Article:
Those Pesky Expectations

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My expectations were reduced to zero when I was 21. Everything since then has been a bonus.

[The Science of Second-Guessing (New York Times Magazine Interview, December 12, 2004)] ― Stephen Hawking

We find ourselves with a new puppy, a Goldendoodle we call Wilson. He’s the kind that pees on all the things and upends a home life in the way where everyone silently wonders if it was worth it (and by everyone, I mean the adults). We didn’t need a dog, I already had one, a perfect doodle named Clementine whose worst habit, aside from a stinky snout, is lying in the middle of the bedroom floor, tripping us up during the inconvenient middle-of-the-night bathroom runs. But the Clemmy girl is a mama’s dog, a diligent companion who has eyes just for me. No-one else in the house has a chance.

We hoped a puppy would bring some solace and distraction to the jaunty work of adolescence, forging a special bond with the children. And in perfect Jepsen fashion, one day we wondered about a puppy and the next we owned one. So far so good, but time will tell if Eric and I have inherited ourselves a young four-legged Wilson as our own.

Dreams are funny things. That wild notion that creeps in, and then before you know it you’re researching pups on the internet. It’s not that we forgot how bananas puppy hood can be, we just glossed over the difficulty. This is the same reason why I birthed three kids and ran 9 marathons. Thankfully, we forget. We minimize the severity of the pain, while holding the beautiful and sepia-toned memories. I’ve had enough puppies in my lifetime to know the risks and pitfalls. And Eric and I painted a dismal portrait to our teens of disrupted screen time and losses of freedom, but we said yes anyways, because we know that joy is forged in the fires of discomfort, in the overcoming and in the difficulty. And somehow, as the happy memories harden, the middle of the night potty breaks and carpet stains won’t seem like a huge deal.

I have a problem with expectations. While I believe dreaming is important, the management of expectations is a real thing. Before becoming a parent my expectations were off the charts, perfection the acceptable ideal. We all know that is an unsustainable reality, so with the arrival of the babies my expectations had to pendulum swing in the equal and opposite direction, rendering all things horrible until proven otherwise.

I recognize now the importance of a middle ground – that, amidst the dreaming and romanticizing, there are expectations to be considered and heeded. And oftentimes I am surprised by my newfound reality whether it’s in parenting, puppy raising, or church planting. The reality is either harder or easier than I presumed. A reason to hold expectations with a loosened grip, carrying generosity and grace toward oneself in the process.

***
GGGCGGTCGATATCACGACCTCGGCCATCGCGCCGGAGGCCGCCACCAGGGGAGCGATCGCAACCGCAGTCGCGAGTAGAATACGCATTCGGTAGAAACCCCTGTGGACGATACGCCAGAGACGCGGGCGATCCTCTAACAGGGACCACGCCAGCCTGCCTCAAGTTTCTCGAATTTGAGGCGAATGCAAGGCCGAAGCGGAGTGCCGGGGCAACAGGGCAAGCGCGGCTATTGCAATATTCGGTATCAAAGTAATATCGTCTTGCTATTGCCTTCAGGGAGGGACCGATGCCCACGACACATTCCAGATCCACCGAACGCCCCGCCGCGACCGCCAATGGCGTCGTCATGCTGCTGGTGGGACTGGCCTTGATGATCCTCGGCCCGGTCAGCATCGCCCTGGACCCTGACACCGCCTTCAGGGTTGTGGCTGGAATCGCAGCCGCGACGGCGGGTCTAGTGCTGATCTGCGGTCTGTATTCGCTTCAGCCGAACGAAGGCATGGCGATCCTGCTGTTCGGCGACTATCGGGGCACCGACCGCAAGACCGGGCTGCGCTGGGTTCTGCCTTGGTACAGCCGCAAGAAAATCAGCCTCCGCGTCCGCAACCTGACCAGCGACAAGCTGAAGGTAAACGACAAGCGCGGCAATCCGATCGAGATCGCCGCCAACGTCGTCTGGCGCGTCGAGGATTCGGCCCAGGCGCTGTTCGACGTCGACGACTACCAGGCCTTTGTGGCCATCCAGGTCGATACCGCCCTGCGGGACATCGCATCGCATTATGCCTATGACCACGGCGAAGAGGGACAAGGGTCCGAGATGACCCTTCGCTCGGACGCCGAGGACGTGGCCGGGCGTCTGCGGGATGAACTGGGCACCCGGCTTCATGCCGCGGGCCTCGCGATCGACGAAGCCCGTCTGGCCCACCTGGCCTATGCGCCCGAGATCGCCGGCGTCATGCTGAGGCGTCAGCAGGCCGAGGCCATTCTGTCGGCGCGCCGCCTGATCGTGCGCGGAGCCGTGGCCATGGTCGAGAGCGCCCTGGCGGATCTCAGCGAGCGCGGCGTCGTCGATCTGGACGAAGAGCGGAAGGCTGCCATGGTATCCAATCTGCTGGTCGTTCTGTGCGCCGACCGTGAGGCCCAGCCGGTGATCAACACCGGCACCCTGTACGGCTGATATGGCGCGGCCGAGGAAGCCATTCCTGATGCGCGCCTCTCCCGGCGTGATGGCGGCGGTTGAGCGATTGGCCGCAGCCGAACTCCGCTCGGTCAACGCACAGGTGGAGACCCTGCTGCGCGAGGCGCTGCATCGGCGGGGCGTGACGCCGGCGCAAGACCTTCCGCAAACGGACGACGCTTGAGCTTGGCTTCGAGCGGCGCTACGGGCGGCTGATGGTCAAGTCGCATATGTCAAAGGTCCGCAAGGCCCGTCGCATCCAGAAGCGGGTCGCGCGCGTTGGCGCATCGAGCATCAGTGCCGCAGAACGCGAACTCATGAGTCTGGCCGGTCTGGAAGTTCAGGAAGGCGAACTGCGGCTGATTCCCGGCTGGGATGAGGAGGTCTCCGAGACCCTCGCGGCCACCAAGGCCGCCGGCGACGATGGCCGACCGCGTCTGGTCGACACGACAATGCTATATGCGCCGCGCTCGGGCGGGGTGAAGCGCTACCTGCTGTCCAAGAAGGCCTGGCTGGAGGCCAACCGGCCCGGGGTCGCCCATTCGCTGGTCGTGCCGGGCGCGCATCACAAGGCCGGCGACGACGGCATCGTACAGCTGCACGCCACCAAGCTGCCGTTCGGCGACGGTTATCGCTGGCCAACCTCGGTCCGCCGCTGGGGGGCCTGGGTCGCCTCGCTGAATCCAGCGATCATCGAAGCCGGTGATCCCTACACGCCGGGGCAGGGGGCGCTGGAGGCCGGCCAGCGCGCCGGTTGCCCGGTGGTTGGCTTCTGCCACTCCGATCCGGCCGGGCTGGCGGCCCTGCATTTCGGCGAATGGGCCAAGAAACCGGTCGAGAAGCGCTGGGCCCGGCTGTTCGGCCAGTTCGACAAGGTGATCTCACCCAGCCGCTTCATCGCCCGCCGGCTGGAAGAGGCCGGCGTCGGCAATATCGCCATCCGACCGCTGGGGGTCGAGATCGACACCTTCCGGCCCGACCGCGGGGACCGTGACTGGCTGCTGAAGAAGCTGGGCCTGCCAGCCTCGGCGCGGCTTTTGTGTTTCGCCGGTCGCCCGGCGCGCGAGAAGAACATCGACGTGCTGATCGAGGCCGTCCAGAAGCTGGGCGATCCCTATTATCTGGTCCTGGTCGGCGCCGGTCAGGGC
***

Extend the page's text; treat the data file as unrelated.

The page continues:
As a One on the Enneagram, the expectation of perfection tends to be my default. We all know the problems here.

And so my work is to learn from others, to observe how they navigate the world, to observe their strategies and skills as metrics for setting my own personal expectations in this nebulous learning curve, while also recognizing I cannot measure others with the standards I measure myself.

Also, I must discern and dismiss many of the internal voices of condemnation and criticism, as well as voices of fear and protection. I cannot tell you where these come from, but certainly no one has spoken to me with the level of condescension that I can speak to myself.

As I come to trust my own voice – the quieter, curious, knowing voice – I recognize the essential value and worth in the work I do, believing in my calling as a pastor, as a parent, as a puppy owner, trusting I am the right one, the best one for these tasks. And in this trusting and believing, the passion is reignited which re-illuminates the dream, rendering me capable and ready for the work of being who I am in the world. Just as I am.

And so the sepia-toned dream will take hits and it will become marred and mired in the oftentimes grisly work of ushering new life into the world. But I have good instincts. I have lived life and I have learned through misplaced expectations, feeble attempts, wild success, through ill-informed decisions and wild-haired spontaneity.

Just because it’s uncomfortable,

just because it’s messy,

just because it’s not perfect,

absolutely does not mean it’s wrong.

So puppies or parenting, church planting or everyday living – expect to be surprised and expect to be disappointed – holding all of it together, with a loosened grip.